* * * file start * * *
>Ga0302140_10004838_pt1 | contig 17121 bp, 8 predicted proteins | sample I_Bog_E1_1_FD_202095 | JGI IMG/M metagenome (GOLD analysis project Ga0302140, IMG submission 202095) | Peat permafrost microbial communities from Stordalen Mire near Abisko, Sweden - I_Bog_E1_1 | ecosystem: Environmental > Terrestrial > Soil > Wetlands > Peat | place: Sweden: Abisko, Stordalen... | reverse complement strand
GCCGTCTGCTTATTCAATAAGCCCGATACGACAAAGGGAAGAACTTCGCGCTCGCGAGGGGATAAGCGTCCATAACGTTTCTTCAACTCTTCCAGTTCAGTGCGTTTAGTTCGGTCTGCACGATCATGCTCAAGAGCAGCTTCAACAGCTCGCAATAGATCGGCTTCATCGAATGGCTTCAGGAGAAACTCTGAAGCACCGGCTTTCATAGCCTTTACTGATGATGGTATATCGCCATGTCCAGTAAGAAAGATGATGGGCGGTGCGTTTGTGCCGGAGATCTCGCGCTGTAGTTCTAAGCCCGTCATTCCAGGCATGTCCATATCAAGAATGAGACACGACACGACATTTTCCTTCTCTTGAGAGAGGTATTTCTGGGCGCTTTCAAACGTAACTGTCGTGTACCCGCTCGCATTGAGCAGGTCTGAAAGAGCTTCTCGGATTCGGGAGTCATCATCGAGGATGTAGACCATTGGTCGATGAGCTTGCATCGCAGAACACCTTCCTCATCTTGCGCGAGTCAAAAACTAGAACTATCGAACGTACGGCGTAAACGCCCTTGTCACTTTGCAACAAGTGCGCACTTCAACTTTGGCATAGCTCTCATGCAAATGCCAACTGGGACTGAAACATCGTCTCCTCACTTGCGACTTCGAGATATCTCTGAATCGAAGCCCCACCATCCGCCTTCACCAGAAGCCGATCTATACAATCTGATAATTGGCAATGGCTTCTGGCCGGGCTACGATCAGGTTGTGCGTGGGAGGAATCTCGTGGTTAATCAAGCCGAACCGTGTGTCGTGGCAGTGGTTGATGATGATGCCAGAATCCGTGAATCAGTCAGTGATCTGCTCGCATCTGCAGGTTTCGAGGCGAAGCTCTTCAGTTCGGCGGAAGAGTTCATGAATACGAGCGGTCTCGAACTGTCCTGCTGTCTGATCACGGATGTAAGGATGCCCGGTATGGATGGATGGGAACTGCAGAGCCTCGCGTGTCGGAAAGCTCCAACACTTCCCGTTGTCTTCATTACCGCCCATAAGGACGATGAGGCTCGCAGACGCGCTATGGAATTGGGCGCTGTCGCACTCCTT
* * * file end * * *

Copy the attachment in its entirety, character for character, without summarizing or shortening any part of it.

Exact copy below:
>Ga0302140_10004838_pt1 | contig 17121 bp, 8 predicted proteins | sample I_Bog_E1_1_FD_202095 | JGI IMG/M metagenome (GOLD analysis project Ga0302140, IMG submission 202095) | Peat permafrost microbial communities from Stordalen Mire near Abisko, Sweden - I_Bog_E1_1 | ecosystem: Environmental > Terrestrial > Soil > Wetlands > Peat | place: Sweden: Abisko, Stordalen... | reverse complement strand
GCCGTCTGCTTATTCAATAAGCCCGATACGACAAAGGGAAGAACTTCGCGCTCGCGAGGGGATAAGCGTCCATAACGTTTCTTCAACTCTTCCAGTTCAGTGCGTTTAGTTCGGTCTGCACGATCATGCTCAAGAGCAGCTTCAACAGCTCGCAATAGATCGGCTTCATCGAATGGCTTCAGGAGAAACTCTGAAGCACCGGCTTTCATAGCCTTTACTGATGATGGTATATCGCCATGTCCAGTAAGAAAGATGATGGGCGGTGCGTTTGTGCCGGAGATCTCGCGCTGTAGTTCTAAGCCCGTCATTCCAGGCATGTCCATATCAAGAATGAGACACGACACGACATTTTCCTTCTCTTGAGAGAGGTATTTCTGGGCGCTTTCAAACGTAACTGTCGTGTACCCGCTCGCATTGAGCAGGTCTGAAAGAGCTTCTCGGATTCGGGAGTCATCATCGAGGATGTAGACCATTGGTCGATGAGCTTGCATCGCAGAACACCTTCCTCATCTTGCGCGAGTCAAAAACTAGAACTATCGAACGTACGGCGTAAACGCCCTTGTCACTTTGCAACAAGTGCGCACTTCAACTTTGGCATAGCTCTCATGCAAATGCCAACTGGGACTGAAACATCGTCTCCTCACTTGCGACTTCGAGATATCTCTGAATCGAAGCCCCACCATCCGCCTTCACCAGAAGCCGATCTATACAATCTGATAATTGGCAATGGCTTCTGGCCGGGCTACGATCAGGTTGTGCGTGGGAGGAATCTCGTGGTTAATCAAGCCGAACCGTGTGTCGTGGCAGTGGTTGATGATGATGCCAGAATCCGTGAATCAGTCAGTGATCTGCTCGCATCTGCAGGTTTCGAGGCGAAGCTCTTCAGTTCGGCGGAAGAGTTCATGAATACGAGCGGTCTCGAACTGTCCTGCTGTCTGATCACGGATGTAAGGATGCCCGGTATGGATGGATGGGAACTGCAGAGCCTCGCGTGTCGGAAAGCTCCAACACTTCCCGTTGTCTTCATTACCGCCCATAAGGACGATGAGGCTCGCAGACGCGCTATGGAATTGGGCGCTGTCGCACTCCTT